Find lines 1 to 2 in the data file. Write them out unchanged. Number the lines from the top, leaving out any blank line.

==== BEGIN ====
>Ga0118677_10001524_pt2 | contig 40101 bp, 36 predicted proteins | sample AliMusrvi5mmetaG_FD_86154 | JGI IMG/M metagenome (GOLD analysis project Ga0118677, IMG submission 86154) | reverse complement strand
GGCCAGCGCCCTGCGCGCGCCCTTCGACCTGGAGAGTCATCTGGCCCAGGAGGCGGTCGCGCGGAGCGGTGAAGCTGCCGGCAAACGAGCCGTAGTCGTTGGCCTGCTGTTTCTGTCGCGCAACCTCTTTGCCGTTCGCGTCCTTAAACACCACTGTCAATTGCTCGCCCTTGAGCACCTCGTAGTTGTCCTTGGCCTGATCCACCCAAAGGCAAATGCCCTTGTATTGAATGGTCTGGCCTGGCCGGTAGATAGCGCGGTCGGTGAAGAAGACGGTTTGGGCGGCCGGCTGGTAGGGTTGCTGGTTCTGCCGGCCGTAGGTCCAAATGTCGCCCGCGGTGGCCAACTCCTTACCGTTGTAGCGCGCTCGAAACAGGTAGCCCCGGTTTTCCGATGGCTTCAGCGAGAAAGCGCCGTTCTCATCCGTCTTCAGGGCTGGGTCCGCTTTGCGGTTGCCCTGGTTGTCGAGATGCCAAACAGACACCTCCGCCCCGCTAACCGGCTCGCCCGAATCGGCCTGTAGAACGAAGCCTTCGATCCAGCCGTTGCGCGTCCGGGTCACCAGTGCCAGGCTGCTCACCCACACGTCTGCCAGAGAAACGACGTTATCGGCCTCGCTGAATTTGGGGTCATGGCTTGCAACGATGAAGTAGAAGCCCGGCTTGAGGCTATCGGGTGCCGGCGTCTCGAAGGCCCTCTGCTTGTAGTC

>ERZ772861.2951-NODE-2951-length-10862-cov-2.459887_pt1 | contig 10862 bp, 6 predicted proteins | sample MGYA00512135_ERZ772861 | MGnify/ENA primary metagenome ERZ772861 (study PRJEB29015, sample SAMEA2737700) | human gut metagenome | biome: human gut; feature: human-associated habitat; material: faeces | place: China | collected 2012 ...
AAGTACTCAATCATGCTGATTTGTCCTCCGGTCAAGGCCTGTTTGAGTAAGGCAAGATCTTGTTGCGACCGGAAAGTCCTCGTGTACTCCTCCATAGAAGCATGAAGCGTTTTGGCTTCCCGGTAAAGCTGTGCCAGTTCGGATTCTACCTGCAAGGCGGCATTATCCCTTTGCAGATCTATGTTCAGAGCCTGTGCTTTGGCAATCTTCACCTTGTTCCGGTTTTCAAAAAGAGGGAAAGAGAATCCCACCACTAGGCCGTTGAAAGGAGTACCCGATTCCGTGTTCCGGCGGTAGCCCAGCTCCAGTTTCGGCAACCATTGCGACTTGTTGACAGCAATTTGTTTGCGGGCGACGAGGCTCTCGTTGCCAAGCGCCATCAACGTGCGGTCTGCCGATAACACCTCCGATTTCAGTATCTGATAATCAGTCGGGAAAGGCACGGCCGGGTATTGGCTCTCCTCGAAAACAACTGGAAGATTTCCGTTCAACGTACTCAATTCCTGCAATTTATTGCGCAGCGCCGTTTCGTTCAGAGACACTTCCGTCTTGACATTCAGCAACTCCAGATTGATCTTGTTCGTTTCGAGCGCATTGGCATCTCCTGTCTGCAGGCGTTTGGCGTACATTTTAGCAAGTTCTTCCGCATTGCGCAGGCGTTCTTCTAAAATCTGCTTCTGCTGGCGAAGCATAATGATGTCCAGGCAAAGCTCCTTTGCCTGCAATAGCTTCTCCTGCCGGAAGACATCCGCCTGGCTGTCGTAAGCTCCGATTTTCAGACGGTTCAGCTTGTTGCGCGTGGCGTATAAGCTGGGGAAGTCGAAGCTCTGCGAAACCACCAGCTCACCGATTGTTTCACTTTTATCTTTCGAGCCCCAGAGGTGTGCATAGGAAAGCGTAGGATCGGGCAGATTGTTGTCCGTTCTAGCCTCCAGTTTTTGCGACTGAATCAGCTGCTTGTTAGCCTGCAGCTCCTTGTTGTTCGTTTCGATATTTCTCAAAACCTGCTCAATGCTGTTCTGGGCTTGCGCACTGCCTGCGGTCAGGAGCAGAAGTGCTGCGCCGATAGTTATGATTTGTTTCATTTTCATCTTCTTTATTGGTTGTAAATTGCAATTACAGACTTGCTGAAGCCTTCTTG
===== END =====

>Ga0118677_10001524_pt2 | contig 40101 bp, 36 predicted proteins | sample AliMusrvi5mmetaG_FD_86154 | JGI IMG/M metagenome (GOLD analysis project Ga0118677, IMG submission 86154) | reverse complement strand
GGCCAGCGCCCTGCGCGCGCCCTTCGACCTGGAGAGTCATCTGGCCCAGGAGGCGGTCGCGCGGAGCGGTGAAGCTGCCGGCAAACGAGCCGTAGTCGTTGGCCTGCTGTTTCTGTCGCGCAACCTCTTTGCCGTTCGCGTCCTTAAACACCACTGTCAATTGCTCGCCCTTGAGCACCTCGTAGTTGTCCTTGGCCTGATCCACCCAAAGGCAAATGCCCTTGTATTGAATGGTCTGGCCTGGCCGGTAGATAGCGCGGTCGGTGAAGAAGACGGTTTGGGCGGCCGGCTGGTAGGGTTGCTGGTTCTGCCGGCCGTAGGTCCAAATGTCGCCCGCGGTGGCCAACTCCTTACCGTTGTAGCGCGCTCGAAACAGGTAGCCCCGGTTTTCCGATGGCTTCAGCGAGAAAGCGCCGTTCTCATCCGTCTTCAGGGCTGGGTCCGCTTTGCGGTTGCCCTGGTTGTCGAGATGCCAAACAGACACCTCCGCCCCGCTAACCGGCTCGCCCGAATCGGCCTGTAGAACGAAGCCTTCGATCCAGCCGTTGCGCGTCCGGGTCACCAGTGCCAGGCTGCTCACCCACACGTCTGCCAGAGAAACGACGTTATCGGCCTCGCTGAATTTGGGGTCATGGCTTGCAACGATGAAGTAGAAGCCCGGCTTGAGGCTATCGGGTGCCGGCGTCTCGAAGGCCCTCTGCTTGTAGTC